Norma Atteberry watched her parents live
and preach the principle, “Every person must give back.”
Taking the words to heart, Atterbury, chose a career in nursing and now serves as an
advocate for nursing home residents and their families.
In 1983, Atteberry’s beloved Aunt Gladys, who lived across
the street from her family, suffered a stroke and was told she needed to be in
a nursing home. In regular visits to the facility in Pensacola, Atteberry said
she observed lethal shortcomings in care given her aunt.
“There was not a day that I was there that I did not see something wrong,” she said. “It was horrendous.”
Atteberry took note of her aunt’s untreated 105 degree
fever, a kinked urinary catheter, and other failures. Aunt Gladys’ roommate,
also recovering from a stroke, boldly spoke out about what needed to be changed
at the home. In revenge, the staff often sprayed pesticides around her bed to
aggravate her severe allergies.
Although Aunt Gladys was moved to another facility within three months, she died before a year passed.
The experience changed the focus of Atteberry’s career.
“I said, ‘God, if you give me a chance to make a difference
in this, I will,” she told Florida Baptist Witness.
PARENTS Al and Florence Harrison, Norma Atteberry’s parents. Florence battled Parkinson’s disease for years.
A few years later, Atteberry was asked by Gov. Bob Martinez
to serve on Florida’s Long Term Care Ombudsman Council which assists in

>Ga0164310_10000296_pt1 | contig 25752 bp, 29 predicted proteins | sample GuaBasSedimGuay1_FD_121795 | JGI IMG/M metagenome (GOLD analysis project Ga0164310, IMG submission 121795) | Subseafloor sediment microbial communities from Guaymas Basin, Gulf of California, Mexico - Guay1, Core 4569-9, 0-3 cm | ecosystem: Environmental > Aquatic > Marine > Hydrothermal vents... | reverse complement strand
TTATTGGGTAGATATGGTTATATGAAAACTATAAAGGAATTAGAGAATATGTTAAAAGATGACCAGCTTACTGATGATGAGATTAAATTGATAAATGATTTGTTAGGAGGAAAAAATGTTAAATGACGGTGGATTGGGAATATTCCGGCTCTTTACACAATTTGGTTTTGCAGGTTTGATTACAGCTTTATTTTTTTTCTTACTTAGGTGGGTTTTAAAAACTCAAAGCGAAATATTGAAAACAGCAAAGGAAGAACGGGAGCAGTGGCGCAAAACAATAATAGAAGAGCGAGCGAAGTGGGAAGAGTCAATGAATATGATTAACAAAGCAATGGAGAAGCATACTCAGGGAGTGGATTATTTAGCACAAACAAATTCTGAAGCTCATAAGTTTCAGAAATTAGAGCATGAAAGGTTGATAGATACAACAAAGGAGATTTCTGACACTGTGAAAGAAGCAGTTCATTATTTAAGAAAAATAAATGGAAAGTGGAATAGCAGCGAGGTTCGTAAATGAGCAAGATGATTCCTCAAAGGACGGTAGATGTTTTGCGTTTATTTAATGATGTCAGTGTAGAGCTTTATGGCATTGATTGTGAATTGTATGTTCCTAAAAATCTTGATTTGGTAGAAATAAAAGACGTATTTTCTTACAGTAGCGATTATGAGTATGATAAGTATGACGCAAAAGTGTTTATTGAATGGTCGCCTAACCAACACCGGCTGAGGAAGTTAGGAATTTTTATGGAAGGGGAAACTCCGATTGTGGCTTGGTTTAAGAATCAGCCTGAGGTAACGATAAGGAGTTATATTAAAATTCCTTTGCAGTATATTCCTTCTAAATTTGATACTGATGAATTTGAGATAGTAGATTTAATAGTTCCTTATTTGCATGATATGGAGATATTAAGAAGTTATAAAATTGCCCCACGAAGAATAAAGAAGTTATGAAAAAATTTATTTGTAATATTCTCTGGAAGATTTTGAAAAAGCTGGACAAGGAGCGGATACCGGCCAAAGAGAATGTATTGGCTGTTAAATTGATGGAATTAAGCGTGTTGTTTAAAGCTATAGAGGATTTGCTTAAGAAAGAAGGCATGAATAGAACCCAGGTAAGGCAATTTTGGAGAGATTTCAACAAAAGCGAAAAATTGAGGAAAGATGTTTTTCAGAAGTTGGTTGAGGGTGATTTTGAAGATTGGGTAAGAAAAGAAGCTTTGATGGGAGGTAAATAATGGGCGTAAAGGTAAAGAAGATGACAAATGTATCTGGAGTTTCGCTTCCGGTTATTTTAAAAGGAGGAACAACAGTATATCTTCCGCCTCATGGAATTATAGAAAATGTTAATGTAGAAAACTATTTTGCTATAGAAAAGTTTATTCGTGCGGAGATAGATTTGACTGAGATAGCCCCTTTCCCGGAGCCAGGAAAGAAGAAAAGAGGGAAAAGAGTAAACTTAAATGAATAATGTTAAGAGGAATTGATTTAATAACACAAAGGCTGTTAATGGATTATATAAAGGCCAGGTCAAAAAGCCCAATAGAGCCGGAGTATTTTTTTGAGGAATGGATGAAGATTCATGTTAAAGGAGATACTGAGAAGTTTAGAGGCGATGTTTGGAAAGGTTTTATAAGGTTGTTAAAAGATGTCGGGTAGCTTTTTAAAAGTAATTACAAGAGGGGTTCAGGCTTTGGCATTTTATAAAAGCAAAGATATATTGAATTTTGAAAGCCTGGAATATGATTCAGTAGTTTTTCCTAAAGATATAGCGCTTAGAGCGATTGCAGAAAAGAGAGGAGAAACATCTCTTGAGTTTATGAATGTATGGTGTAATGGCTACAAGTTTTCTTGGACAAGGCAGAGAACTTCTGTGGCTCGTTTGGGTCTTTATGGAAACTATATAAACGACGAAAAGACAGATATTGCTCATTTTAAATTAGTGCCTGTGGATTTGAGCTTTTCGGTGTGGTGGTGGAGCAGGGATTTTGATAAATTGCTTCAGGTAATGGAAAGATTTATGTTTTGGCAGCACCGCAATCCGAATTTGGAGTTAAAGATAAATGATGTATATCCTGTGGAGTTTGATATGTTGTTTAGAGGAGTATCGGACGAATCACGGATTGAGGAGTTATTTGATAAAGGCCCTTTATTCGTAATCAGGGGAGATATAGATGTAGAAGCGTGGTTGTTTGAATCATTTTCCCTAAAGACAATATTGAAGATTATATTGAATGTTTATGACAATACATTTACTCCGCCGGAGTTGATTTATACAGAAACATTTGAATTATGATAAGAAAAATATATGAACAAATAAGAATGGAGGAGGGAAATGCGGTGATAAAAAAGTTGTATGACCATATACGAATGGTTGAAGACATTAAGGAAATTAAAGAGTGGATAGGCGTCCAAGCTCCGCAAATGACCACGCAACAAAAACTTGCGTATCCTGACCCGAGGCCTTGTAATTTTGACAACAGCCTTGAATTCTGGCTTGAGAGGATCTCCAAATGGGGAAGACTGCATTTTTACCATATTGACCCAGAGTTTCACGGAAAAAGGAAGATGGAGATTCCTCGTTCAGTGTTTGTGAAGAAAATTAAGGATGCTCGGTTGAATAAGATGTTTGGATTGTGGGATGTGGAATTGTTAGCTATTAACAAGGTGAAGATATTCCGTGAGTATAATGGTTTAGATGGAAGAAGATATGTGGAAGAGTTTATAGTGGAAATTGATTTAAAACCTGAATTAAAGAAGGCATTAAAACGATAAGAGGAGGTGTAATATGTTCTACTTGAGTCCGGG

resolving issues with long term care facilities and makes recommendations
regarding policies, regulations and legislation. She served on the council 13
years, and also became active in the National Citizens’ Coalition for Nursing
Home Reform, which she now serves as president of the Board of Directors.
Atteberry’s mother and father, John E. and Florence
Harrison, lived long enough to appreciate their daughter’s efforts on behalf of
the elderly. Her mother, who suffered with Parkinson’s disease, was able to
remain at home until her death in 1995. Her father, who died two years later,
had told his daughter: “More people should help older people. So many help
younger people, but they forget that frail elderly people need help.”
Far from forgetting, Atteberry, a mother of five and
grandmother of “five and half,” remains an advocate on the national stage for
compassionate long term care. Although she concedes perfect nursing homes are
“few and far between,” there are some where the residents are happy and their
“If you ask an older person, they will always say they’d
rather stay home, but if they have to go, it should be to a place that is
home-like with loving care givers,” she said.
WHITE?HOUSE?TOUR Norma Atteberry was on a White House tour during a D.C. visit for a NCCNHR Board Meeting.
Atteberry and the NCCNHR staunchly oppose the nursing home
lobbies’ well-funded efforts to de-regulate the industry. She is closely
watching Florida Senate Bill 1562 that would eliminate many inspections of
“This would be devastating to residents if this passes,” she
The NCCNHR is a “consumer voice” in legislatures instead of
just an industry voice when laws are being written and passed, she said. It
educates families about the rights of nursing home residents and maintains a
library of material of use to both residents and families. All the information
is available on the organization’s website www.nccnhr. For more, read the story.
Robert W. Carter, Jr. is a Virginia attorney whose law practice is
dedicated to protecting the rights of the victims of nursing
home and assisted living neglect and abuse in Richmond, Roanoke,
Norfolk, Lynchburg, Danville, Charlottesville, and across Virginia.
Posted on Wed, April 22, 2009
by Robert Carter